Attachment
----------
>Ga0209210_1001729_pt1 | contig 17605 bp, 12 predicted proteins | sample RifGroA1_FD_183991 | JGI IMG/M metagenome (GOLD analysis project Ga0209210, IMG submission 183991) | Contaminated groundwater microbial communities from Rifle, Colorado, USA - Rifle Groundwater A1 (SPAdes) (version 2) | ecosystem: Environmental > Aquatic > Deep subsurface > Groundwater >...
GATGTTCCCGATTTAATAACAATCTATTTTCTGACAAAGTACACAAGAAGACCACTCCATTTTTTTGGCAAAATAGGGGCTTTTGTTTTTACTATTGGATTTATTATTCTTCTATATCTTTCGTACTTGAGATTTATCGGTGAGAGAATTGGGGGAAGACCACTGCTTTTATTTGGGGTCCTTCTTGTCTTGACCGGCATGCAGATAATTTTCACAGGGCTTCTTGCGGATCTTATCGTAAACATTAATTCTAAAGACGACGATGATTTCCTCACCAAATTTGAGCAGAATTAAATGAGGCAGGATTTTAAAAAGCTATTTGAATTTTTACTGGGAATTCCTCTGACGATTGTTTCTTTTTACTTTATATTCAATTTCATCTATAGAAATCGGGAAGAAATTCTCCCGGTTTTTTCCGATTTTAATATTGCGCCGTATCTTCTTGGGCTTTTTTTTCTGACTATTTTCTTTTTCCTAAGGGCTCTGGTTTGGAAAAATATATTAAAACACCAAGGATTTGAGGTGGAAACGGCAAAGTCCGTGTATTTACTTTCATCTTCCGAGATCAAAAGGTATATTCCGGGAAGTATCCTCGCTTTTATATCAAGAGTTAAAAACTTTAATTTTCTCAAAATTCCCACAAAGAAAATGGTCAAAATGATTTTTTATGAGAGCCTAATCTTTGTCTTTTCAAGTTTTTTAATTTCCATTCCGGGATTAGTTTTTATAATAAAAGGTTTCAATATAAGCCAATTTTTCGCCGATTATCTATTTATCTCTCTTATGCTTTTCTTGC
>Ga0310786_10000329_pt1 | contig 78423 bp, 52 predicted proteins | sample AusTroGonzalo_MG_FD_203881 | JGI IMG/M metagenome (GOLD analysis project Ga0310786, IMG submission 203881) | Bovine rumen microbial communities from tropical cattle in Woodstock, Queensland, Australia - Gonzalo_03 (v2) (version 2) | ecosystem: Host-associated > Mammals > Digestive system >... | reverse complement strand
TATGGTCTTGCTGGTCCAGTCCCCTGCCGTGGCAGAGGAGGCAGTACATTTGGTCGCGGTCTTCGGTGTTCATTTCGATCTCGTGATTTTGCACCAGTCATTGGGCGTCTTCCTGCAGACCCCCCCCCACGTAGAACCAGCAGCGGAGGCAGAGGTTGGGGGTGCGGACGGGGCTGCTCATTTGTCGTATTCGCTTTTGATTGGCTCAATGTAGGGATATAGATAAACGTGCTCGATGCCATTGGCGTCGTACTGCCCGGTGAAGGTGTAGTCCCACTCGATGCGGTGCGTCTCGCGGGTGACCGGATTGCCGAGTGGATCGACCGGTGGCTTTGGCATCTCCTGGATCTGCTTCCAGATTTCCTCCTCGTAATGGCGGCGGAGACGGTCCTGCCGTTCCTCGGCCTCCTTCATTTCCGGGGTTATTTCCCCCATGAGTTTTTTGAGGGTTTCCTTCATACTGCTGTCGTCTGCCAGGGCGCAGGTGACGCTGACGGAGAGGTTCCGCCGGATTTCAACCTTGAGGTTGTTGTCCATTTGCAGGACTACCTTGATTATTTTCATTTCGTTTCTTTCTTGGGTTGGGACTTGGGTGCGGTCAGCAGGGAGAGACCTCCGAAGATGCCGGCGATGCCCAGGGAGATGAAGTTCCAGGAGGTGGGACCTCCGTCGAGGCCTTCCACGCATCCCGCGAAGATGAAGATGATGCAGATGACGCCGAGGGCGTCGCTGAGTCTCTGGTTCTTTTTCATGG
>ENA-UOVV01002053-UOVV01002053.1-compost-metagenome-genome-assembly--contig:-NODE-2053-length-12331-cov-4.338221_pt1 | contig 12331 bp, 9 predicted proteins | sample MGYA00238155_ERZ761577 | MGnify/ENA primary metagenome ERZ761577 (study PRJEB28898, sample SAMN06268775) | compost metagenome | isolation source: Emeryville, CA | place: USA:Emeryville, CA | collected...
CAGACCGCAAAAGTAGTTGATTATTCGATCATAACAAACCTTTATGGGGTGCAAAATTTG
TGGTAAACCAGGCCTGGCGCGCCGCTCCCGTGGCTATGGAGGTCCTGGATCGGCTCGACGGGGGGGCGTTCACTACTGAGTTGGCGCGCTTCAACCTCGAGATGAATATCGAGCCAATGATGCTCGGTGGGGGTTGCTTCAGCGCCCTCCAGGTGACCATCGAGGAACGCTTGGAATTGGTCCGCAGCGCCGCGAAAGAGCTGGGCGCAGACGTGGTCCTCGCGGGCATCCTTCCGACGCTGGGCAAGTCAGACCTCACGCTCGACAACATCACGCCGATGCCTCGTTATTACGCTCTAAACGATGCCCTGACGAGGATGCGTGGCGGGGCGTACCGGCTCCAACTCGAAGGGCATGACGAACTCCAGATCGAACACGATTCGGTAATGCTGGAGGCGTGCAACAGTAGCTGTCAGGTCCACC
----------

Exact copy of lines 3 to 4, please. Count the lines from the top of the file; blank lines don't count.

>Ga0310786_10000329_pt1 | contig 78423 bp, 52 predicted proteins | sample AusTroGonzalo_MG_FD_203881 | JGI IMG/M metagenome (GOLD analysis project Ga0310786, IMG submission 203881) | Bovine rumen microbial communities from tropical cattle in Woodstock, Queensland, Australia - Gonzalo_03 (v2) (version 2) | ecosystem: Host-associated > Mammals > Digestive system >... | reverse complement strand
TATGGTCTTGCTGGTCCAGTCCCCTGCCGTGGCAGAGGAGGCAGTACATTTGGTCGCGGTCTTCGGTGTTCATTTCGATCTCGTGATTTTGCACCAGTCATTGGGCGTCTTCCTGCAGACCCCCCCCCACGTAGAACCAGCAGCGGAGGCAGAGGTTGGGGGTGCGGACGGGGCTGCTCATTTGTCGTATTCGCTTTTGATTGGCTCAATGTAGGGATATAGATAAACGTGCTCGATGCCATTGGCGTCGTACTGCCCGGTGAAGGTGTAGTCCCACTCGATGCGGTGCGTCTCGCGGGTGACCGGATTGCCGAGTGGATCGACCGGTGGCTTTGGCATCTCCTGGATCTGCTTCCAGATTTCCTCCTCGTAATGGCGGCGGAGACGGTCCTGCCGTTCCTCGGCCTCCTTCATTTCCGGGGTTATTTCCCCCATGAGTTTTTTGAGGGTTTCCTTCATACTGCTGTCGTCTGCCAGGGCGCAGGTGACGCTGACGGAGAGGTTCCGCCGGATTTCAACCTTGAGGTTGTTGTCCATTTGCAGGACTACCTTGATTATTTTCATTTCGTTTCTTTCTTGGGTTGGGACTTGGGTGCGGTCAGCAGGGAGAGACCTCCGAAGATGCCGGCGATGCCCAGGGAGATGAAGTTCCAGGAGGTGGGACCTCCGTCGAGGCCTTCCACGCATCCCGCGAAGATGAAGATGATGCAGATGACGCCGAGGGCGTCGCTGAGTCTCTGGTTCTTTTTCATGG